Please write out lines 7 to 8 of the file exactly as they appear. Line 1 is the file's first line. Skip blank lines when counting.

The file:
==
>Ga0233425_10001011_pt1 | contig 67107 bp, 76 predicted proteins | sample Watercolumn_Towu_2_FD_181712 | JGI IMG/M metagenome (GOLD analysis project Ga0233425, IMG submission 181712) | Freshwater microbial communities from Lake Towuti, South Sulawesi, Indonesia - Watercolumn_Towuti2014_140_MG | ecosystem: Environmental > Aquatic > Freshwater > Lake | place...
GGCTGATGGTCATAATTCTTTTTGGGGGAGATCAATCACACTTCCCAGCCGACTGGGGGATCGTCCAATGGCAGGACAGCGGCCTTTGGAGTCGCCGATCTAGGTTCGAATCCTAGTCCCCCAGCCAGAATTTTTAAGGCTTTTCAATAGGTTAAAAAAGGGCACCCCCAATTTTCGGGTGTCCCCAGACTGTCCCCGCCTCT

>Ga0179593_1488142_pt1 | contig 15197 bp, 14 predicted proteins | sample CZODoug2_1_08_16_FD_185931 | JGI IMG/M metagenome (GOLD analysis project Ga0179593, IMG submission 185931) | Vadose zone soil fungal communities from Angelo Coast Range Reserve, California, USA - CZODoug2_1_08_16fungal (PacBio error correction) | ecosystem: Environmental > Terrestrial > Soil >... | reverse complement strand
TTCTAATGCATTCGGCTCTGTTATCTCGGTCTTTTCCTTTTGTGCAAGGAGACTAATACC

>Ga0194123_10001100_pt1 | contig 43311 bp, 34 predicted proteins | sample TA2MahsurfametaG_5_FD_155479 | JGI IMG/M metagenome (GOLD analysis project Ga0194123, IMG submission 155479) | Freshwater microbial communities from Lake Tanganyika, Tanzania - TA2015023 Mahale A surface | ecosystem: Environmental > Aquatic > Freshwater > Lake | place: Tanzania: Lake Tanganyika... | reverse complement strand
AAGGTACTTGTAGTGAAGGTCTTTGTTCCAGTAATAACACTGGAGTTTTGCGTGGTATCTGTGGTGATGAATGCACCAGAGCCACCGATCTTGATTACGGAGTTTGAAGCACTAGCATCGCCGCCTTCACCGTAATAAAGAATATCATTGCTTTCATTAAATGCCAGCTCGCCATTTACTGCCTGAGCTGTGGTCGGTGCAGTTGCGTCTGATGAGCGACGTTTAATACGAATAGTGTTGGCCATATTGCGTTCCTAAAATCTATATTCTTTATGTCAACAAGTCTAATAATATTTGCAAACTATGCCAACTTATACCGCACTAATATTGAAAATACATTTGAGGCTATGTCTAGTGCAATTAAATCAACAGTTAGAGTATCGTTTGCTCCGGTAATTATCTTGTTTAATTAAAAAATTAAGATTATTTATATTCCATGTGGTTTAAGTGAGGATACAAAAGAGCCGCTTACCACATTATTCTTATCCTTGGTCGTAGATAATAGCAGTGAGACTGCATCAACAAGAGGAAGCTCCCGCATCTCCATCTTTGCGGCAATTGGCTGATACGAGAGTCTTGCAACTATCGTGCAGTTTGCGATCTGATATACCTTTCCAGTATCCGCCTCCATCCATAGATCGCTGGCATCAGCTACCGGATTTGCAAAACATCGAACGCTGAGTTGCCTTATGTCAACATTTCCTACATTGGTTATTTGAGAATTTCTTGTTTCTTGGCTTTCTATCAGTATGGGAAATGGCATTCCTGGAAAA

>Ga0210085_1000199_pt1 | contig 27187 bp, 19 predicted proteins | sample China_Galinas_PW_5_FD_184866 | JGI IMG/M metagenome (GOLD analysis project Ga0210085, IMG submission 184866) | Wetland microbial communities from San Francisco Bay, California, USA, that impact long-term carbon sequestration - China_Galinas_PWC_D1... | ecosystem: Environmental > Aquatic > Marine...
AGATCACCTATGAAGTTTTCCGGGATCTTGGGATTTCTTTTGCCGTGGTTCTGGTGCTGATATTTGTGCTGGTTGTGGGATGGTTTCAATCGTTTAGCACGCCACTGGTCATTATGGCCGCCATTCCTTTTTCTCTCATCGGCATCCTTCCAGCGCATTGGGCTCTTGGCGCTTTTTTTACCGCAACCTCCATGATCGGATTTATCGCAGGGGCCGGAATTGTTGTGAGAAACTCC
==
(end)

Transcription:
>Ga0210085_1000199_pt1 | contig 27187 bp, 19 predicted proteins | sample China_Galinas_PW_5_FD_184866 | JGI IMG/M metagenome (GOLD analysis project Ga0210085, IMG submission 184866) | Wetland microbial communities from San Francisco Bay, California, USA, that impact long-term carbon sequestration - China_Galinas_PWC_D1... | ecosystem: Environmental > Aquatic > Marine...
AGATCACCTATGAAGTTTTCCGGGATCTTGGGATTTCTTTTGCCGTGGTTCTGGTGCTGATATTTGTGCTGGTTGTGGGATGGTTTCAATCGTTTAGCACGCCACTGGTCATTATGGCCGCCATTCCTTTTTCTCTCATCGGCATCCTTCCAGCGCATTGGGCTCTTGGCGCTTTTTTTACCGCAACCTCCATGATCGGATTTATCGCAGGGGCCGGAATTGTTGTGAGAAACTCC